As I pondered what to think about the goo, Maxwell decided to kill the main character’s mentor and leaves a bunch of sick people to die. On top of all this, an alien storm suddenly hit, which was incredibly visually impressive - rivaling Gears 5’s E3 trailer from a few years ago that had everyone talking. Lightning strikes, crazy wind and rain effects, and your Outrider gets hit by a laser beam that prompts a vision of what could perceived in several different ways. Was this a vision of the past, or what might possibly come in the future? Are these your memories or those of someone else? The story was super compelling and I’m honestly more excited to see what happens as this story unfolds even in spite of how good the gameplay was. From speaking with the main narrative writer, he suggested that Outriders has a main story that’s about 30-40 hours, so I’m super excited to spend more time in this world.
After the fight with Maxwell, your Outrider is basically killed and then revived 31 years later and that’s where the game really starts. You’re revived and they explain that the world is in yet another unending war, and then you’re captured, and you go for a Skyrim-style cart ride. Damn you, Todd Howard! As you ride, you realize that this once beautiful utopia is now another war-torn hell hole like the Earth you fled from 80 years prior had been, reminding us all that humanity is a plague upon planets. Once you regain control, you get to choose your class, and that’s when Outriders starts to show you what it actually is. There are three classes, and you’ll notice an immediate comparison to Destiny, despite the game playing like Gears of War. The classes were Pyromancer - a medium ranged class that can summon elementals and fire spells (Warlock), Trickster - a melee ranged fighter with time bending abilities and stealth strengths (Hunter), and a Devastator - which is, as you’d guess, a tank (Titan).
The character abilities are similar to Overwatch where there are a few skills and an ultimate type skill all usable on cooldowns. The Trickster has an ability that hits enemies with a sword that turns them into skeletons, making them more susceptible to damage from all types while they’re shape shifted, and then they explode for damage once the effect wears off, and an ultimate type ability that basically gives him a bubble that heals them while inside and slows enemies who are inside of the bubble.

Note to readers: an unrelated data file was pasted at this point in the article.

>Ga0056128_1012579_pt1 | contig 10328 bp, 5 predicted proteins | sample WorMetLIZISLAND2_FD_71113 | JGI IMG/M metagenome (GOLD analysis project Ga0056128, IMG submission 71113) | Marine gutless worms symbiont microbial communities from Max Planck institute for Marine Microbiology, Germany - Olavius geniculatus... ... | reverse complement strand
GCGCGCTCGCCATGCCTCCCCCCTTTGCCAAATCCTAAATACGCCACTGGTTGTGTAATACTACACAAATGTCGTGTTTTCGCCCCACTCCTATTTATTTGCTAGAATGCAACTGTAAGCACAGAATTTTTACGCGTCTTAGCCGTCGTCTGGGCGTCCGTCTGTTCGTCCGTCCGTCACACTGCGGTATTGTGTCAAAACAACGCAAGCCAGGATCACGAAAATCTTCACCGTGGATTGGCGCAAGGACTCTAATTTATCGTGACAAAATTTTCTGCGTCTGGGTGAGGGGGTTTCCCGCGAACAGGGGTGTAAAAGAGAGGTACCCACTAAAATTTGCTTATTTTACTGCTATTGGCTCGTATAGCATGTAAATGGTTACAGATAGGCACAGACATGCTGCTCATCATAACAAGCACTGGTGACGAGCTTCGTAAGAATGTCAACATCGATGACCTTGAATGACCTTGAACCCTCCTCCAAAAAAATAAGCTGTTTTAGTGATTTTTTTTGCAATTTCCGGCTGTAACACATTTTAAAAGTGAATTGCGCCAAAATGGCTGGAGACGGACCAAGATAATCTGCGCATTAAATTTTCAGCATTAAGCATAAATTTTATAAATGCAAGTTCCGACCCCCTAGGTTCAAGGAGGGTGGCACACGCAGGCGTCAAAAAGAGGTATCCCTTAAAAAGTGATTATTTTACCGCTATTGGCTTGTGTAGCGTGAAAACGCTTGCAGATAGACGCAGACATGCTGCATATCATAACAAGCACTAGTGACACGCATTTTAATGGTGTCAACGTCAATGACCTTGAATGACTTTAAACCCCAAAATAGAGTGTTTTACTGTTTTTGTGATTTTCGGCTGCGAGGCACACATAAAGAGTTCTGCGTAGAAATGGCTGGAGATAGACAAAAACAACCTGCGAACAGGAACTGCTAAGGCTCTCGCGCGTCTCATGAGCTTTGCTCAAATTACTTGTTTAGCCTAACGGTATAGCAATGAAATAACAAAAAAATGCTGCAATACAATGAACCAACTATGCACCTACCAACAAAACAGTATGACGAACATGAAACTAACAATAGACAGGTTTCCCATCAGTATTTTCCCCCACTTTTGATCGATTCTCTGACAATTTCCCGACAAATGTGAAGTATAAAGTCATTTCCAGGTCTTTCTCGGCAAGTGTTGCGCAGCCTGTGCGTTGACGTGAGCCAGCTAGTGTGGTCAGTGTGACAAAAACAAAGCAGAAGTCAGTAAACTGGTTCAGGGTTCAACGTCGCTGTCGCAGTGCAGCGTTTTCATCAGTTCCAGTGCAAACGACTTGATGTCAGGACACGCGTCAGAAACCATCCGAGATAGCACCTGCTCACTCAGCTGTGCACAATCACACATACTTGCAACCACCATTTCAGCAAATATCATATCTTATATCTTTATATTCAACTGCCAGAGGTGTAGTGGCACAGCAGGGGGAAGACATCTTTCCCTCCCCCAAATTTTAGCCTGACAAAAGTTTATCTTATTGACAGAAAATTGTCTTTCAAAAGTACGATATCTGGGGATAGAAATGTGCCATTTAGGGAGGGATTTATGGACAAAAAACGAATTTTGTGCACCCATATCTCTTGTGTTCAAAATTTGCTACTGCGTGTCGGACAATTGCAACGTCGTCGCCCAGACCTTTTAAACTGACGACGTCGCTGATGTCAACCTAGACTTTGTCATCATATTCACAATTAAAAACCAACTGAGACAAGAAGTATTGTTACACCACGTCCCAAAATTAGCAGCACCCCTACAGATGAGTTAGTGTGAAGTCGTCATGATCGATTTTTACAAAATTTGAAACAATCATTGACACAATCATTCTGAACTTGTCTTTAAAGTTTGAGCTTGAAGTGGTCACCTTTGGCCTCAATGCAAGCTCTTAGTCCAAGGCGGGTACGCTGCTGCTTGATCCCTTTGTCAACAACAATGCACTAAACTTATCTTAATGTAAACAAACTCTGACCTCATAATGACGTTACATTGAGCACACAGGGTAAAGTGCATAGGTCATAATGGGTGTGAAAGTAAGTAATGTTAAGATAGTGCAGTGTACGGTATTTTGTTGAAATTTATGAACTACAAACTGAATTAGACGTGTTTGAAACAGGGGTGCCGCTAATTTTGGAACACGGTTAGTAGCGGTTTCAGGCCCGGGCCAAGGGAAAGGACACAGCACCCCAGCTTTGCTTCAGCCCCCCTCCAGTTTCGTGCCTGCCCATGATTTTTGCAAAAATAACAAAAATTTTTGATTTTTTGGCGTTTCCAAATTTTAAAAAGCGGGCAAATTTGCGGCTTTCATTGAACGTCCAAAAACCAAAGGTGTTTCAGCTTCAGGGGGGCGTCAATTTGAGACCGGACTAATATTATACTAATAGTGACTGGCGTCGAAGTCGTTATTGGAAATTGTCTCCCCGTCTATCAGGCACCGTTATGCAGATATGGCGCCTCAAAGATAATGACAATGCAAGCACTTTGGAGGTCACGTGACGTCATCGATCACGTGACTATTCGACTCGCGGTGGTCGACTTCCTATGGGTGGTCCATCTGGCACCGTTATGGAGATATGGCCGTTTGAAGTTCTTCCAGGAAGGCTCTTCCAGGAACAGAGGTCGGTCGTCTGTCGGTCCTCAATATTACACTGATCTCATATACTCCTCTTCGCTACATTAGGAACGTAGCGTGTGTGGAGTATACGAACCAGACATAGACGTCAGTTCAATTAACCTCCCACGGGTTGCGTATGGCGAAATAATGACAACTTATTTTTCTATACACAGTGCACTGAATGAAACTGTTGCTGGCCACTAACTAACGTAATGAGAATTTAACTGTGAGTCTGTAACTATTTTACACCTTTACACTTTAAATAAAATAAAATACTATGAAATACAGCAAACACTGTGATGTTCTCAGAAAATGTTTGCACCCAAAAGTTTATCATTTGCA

Another place you’ll find a Destiny comparison is that the characters have an equipment rating, similar to Light Level or Gear Score in Anthem. The biggest kicker to Outriders is that there’s a scaling difficulty, similar to what you’ll find in Diablo 3’s torment levels. As you progress the game, the difficulty increases as you keep playing with their smart AI levels, and higher difficulties mean better drops and more rare loot. If it’s too hard, just drop the difficulty back down and keep going. I noticed that as I played I started finding more elite enemies and champions, ultimately leading to a point where I fought very few “grunt” type weak enemies and instead had to survive waves of Berserkers who were incredibly fast, could take a beating, and could easily shred my health to nothing in a matter of seconds.
While I didn’t get quite as long with Outriders as I would have liked, it blew me away with how good it was. This was my favorite game I played at PAX East, only slightly edging out DOOM Eternal. If my hands on time was any indication, Outriders just might wind up being my game of the year for 2020. We’ll see what happens when Outriders releases sometime this holiday.